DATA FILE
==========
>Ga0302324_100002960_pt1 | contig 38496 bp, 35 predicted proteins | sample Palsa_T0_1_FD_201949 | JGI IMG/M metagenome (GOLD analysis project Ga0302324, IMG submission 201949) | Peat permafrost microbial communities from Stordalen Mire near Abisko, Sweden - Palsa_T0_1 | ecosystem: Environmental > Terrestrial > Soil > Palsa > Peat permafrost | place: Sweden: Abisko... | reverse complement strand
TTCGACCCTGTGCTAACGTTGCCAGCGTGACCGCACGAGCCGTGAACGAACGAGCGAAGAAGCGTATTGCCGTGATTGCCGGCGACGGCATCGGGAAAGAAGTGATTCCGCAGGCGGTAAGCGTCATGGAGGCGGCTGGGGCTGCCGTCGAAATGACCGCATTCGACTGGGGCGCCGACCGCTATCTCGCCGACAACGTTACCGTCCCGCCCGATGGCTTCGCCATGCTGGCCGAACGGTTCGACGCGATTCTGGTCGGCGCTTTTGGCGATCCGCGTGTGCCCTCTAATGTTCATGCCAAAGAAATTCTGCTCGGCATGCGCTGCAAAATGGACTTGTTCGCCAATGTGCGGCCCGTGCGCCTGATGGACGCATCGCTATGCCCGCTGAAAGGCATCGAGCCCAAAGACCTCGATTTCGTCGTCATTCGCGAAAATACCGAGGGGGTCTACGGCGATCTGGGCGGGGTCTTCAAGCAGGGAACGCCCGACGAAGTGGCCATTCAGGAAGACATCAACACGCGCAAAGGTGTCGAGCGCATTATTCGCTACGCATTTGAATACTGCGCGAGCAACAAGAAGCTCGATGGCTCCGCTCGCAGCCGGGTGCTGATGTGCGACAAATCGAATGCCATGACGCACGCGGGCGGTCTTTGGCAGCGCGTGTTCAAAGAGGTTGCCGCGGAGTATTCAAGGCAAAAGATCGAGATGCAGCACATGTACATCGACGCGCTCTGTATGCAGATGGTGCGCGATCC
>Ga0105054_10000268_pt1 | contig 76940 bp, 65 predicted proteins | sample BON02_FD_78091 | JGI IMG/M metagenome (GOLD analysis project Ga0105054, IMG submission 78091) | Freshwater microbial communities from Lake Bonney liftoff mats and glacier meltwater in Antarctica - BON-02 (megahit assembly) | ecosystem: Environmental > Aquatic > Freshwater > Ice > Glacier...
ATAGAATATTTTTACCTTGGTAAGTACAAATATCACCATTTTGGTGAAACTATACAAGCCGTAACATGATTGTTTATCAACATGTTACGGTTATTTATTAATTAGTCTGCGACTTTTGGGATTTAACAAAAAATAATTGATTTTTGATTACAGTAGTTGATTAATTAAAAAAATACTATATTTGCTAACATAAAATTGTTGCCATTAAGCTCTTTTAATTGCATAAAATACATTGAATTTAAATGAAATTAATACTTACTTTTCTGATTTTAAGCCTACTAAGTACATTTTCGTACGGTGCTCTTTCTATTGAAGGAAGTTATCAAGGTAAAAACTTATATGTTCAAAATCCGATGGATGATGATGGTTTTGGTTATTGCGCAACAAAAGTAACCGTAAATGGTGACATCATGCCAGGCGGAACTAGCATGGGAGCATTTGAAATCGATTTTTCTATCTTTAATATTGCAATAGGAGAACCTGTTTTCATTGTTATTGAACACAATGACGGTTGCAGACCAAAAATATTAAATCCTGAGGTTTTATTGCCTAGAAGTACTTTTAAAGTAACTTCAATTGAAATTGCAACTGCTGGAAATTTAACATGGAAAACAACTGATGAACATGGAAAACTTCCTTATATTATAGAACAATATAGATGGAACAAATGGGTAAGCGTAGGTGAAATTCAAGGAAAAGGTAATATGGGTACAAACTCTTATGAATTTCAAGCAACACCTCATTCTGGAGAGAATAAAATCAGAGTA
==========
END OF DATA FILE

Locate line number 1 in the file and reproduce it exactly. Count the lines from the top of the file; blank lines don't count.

>Ga0302324_100002960_pt1 | contig 38496 bp, 35 predicted proteins | sample Palsa_T0_1_FD_201949 | JGI IMG/M metagenome (GOLD analysis project Ga0302324, IMG submission 201949) | Peat permafrost microbial communities from Stordalen Mire near Abisko, Sweden - Palsa_T0_1 | ecosystem: Environmental > Terrestrial > Soil > Palsa > Peat permafrost | place: Sweden: Abisko... | reverse complement strand